After a short hiatus that involved packing, moving, and unpacking the 5 of us from one house to another (it was so much fun that I pray I NEVER have to do it again), I am back into the swing of things with book club!! And I’m so happy to be doing the write up for The Lake House!
I have loved Kate Morton for quite awhile now. Her books are so rich in detail, yet not overdone. They are mysterious and compelling. They are, in my opinion, beyond well written. I often times feel I am watching a movie as I read her novels.
The Lake House was no exception. While the beginning I found to be a little slow, the book picked up speed soon enough and kept me guessing as to what could possibly have happened to the little boy, Theo. I liked the pace with which Ms. Morton gave us clues and subtly pushed us with clever hints. I enjoyed not knowing some key pieces until near the end. I find it frustrating when details are revealed fairly quickly and I can make an educated guess halfway through a novel. This was not the case with The Lake House.
What did you all think about the pacing? Were you able to guess ahead of time anyway what happened to little Theo? (I don’t claim to be the sharpest knife in the drawer, so maybe it was blatantly obvious and I missed it somehow)
I was fond of the two narratives – one present day and one set in the past. I find in these types of novels, though, that one tends to outshine the other. Not always, but certainly enough times for me to anticipate and accept it. For me, I relished reading Alice’s perspective. While Sadie’s got better as the novel progressed, Alice’s (as well as Eleanor’s) was always fascinating to me. Maybe a personal preference, but the historical piece was truly enjoyable and allowed insight into a period of time that, interestingly enough, resonates with us today. One of the subjects that I found quite interesting was the PTSD issues from the war. It made me wonder how many families today struggle with this issue and how it has effected their home life.
Did you like the two narratives? Or did you find it distracting? Did you find yourself connecting the past and the present while reading about the different difficulties faced by the characters?
I found all the historical characters to be profoundly fascinating! I spent a lot of time trying to figure out what Mr. Llewellyn’s deal was … lol! He seemed like a “good guy”, but I was always a little leery. And the grandmother, Constance … what a bitter, miserable woman! I felt like the character development throughout the book was deep and compelling!
Were there any characters you favorited? Anyone you were sure was a part of Theo’s disappearance?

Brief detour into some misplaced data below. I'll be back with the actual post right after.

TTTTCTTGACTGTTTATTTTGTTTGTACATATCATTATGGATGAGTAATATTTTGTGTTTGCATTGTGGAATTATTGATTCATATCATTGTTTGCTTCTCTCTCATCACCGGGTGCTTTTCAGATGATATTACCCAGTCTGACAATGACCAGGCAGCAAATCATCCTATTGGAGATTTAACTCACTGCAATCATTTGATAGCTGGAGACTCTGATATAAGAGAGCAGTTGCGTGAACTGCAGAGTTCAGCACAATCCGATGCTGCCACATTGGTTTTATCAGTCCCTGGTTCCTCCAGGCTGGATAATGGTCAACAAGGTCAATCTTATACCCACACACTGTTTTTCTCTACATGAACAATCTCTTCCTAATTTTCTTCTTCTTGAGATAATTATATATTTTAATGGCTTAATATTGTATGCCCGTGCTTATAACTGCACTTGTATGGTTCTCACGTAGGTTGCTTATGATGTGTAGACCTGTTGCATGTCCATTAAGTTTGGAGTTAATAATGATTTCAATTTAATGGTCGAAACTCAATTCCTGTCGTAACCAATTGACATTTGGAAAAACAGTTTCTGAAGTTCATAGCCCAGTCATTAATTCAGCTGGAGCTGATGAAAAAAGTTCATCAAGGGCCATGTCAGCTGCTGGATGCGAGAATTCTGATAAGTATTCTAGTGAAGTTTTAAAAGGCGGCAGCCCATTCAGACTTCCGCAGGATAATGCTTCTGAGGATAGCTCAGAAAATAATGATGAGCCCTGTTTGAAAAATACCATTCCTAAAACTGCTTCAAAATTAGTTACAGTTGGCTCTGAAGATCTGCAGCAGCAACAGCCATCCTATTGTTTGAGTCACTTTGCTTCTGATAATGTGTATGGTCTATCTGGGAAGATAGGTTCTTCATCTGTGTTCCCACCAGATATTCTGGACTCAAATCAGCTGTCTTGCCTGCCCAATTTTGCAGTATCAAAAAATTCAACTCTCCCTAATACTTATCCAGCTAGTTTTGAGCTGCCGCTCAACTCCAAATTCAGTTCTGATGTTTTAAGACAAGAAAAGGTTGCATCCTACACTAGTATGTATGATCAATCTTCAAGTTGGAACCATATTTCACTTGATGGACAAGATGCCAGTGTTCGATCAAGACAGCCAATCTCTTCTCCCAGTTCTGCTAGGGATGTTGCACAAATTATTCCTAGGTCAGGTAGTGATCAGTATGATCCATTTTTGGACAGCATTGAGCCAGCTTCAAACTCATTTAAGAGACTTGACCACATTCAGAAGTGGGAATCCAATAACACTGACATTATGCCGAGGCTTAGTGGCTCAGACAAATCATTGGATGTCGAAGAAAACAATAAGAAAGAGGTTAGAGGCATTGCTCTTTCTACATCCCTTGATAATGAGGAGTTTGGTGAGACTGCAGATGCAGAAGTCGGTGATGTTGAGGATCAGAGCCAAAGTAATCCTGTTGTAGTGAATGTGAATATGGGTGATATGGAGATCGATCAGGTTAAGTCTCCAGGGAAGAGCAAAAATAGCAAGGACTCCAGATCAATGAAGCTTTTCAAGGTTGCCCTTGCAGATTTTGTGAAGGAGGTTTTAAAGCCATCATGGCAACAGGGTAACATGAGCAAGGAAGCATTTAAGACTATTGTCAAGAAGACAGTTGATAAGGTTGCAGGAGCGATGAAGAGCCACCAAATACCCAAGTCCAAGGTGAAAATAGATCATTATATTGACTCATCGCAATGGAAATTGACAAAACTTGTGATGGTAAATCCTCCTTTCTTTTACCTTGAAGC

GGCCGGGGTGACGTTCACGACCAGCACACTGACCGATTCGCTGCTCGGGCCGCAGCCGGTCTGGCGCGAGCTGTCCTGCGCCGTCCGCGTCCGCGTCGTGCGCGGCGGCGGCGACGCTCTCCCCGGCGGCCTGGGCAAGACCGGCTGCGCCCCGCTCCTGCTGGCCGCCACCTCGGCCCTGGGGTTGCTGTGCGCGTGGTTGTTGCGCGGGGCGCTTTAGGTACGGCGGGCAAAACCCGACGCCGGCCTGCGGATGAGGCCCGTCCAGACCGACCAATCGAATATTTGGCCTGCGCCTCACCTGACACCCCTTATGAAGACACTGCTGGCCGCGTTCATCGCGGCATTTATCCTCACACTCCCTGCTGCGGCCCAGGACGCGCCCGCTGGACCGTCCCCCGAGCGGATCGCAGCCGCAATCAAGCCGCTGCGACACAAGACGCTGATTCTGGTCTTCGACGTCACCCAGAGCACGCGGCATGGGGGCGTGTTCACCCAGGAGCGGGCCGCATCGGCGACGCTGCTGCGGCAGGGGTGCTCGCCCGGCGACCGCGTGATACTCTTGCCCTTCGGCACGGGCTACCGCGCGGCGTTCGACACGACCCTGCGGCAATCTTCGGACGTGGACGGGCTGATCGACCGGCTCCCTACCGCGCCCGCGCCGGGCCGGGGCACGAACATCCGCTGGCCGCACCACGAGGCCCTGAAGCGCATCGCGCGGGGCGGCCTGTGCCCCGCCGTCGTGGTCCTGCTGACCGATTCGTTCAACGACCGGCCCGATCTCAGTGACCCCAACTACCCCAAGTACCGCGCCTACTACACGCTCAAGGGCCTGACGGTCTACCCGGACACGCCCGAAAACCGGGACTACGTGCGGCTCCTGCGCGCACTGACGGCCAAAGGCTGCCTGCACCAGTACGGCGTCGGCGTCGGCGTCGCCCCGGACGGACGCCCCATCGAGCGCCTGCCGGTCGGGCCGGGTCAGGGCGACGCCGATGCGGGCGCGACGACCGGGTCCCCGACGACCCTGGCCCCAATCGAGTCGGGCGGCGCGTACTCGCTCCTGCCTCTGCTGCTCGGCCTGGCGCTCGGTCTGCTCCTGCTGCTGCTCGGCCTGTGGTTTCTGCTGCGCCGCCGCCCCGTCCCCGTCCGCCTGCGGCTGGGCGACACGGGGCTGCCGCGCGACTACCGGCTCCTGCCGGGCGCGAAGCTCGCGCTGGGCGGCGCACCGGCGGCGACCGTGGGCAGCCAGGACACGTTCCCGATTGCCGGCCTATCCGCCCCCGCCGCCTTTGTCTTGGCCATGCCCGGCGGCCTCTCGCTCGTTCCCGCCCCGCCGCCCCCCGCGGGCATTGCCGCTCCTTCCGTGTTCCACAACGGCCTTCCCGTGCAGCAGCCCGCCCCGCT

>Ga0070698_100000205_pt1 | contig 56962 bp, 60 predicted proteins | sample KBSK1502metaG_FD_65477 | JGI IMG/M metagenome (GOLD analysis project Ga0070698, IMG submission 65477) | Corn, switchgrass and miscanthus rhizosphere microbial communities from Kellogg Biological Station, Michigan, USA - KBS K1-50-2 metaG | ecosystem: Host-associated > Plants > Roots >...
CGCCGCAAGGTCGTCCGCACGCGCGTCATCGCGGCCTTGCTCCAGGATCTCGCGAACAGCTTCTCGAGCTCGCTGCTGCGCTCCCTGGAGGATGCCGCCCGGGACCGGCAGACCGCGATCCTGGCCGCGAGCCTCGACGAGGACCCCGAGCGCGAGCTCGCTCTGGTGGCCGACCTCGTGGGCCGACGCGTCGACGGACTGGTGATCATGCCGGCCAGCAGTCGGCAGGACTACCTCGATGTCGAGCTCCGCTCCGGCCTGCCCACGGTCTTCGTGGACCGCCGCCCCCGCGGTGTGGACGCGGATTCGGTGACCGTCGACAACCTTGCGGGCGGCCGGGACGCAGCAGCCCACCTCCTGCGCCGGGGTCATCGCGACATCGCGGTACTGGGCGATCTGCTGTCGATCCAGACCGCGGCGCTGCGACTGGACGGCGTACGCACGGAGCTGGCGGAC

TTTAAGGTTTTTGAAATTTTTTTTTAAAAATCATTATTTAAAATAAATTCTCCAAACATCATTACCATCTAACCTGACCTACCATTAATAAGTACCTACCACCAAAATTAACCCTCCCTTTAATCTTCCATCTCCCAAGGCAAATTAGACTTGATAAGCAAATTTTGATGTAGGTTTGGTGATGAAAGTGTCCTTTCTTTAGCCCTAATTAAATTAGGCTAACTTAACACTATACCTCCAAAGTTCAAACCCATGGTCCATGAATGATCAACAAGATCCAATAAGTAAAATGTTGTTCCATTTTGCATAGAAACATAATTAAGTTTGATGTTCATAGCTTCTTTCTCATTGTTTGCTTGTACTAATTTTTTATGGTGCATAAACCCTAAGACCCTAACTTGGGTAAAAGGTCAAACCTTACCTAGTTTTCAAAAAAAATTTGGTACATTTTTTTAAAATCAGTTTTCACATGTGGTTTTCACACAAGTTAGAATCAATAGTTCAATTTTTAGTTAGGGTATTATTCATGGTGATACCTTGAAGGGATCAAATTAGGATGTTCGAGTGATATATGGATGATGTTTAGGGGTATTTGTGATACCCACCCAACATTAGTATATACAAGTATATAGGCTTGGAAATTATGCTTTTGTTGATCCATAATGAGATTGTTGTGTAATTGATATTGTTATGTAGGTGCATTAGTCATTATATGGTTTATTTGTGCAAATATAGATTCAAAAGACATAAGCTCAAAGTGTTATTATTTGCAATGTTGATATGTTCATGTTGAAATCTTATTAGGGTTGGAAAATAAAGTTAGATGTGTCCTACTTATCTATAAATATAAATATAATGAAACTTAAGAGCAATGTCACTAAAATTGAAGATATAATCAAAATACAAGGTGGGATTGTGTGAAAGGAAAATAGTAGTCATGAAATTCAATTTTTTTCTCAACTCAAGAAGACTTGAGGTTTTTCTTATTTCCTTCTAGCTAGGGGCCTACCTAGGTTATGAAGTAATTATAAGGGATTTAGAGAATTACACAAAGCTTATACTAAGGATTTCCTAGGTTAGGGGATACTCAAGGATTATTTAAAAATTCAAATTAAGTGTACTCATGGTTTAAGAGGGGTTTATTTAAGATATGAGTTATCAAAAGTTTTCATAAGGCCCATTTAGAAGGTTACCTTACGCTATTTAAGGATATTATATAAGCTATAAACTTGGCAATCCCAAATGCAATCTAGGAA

I honestly would love to discuss the ending, but I really don’t want to give anything away. Suffice it to say, I was heartbroken, relieved and bursting to talk with someone about it. The book sat with me for days. I thought a lot about motherhood and sacrifice. I thought how agonizing it would be to fall in love with someone you were not supposed to fall in love with. I thought a lot about decisions. Decisions we make every day that will effect us for the rest of our lives.
I wish you all lived close by so we could have these discussions!! I know you all would have some amazing things to say! But I hope you will comment below or on Facebook or on Meredith’s Mom of the Year page. We both love to hear from you all … even if you disagree!!
And, as usual, we will be giving away a free copy of our next book club pick (see below)! Just leave that comment!
Our next pick is one that I have picked up easily a dozen times at the bookstore. I am so intrigued and cannot wait to read it!!
Miss Peregrine’s Home for Peculiar Children by Ransom Riggs
Here is Amazon’s description:
A mysterious island.
An abandoned orphanage.
A strange collection of very curious photographs.
It all waits to be discovered in Miss Peregrine’s Home for Peculiar Children, an unforgettable novel that mixes fiction and photography in a thrilling reading experience. As our story opens, a horrific family tragedy sets sixteen-year-old Jacob journeying to a remote island off the coast of Wales, where he discovers the crumbling ruins of Miss Peregrine’s Home for Peculiar Children. As Jacob explores its abandoned bedrooms and hallways, it becomes clear that the children were more than just peculiar. They may have been dangerous. They may have been quarantined on a deserted island for good reason. And somehow—impossible though it seems—they may still be alive. A spine-tingling fantasy illustrated with haunting vintage photography, Miss Peregrine’s Home for Peculiar Children will delight adults, teens, and anyone who relishes an adventure in the shadows.
So join us next month for our review and discussion about Miss Peregrine’s Home for Peculiar Children!!
Don’t forget to leave a comment before March 11, 2016 at 5:30am ET so you can be entered to win a copy of Miss Peregrine’s Home for Peculiar Children. Kelsey from Quirk Books has been gracious enough to send one to our lucky winner!! As long as you are 18 or older and live in the continental U.S., you are eligible. The winner will be picked March 11th!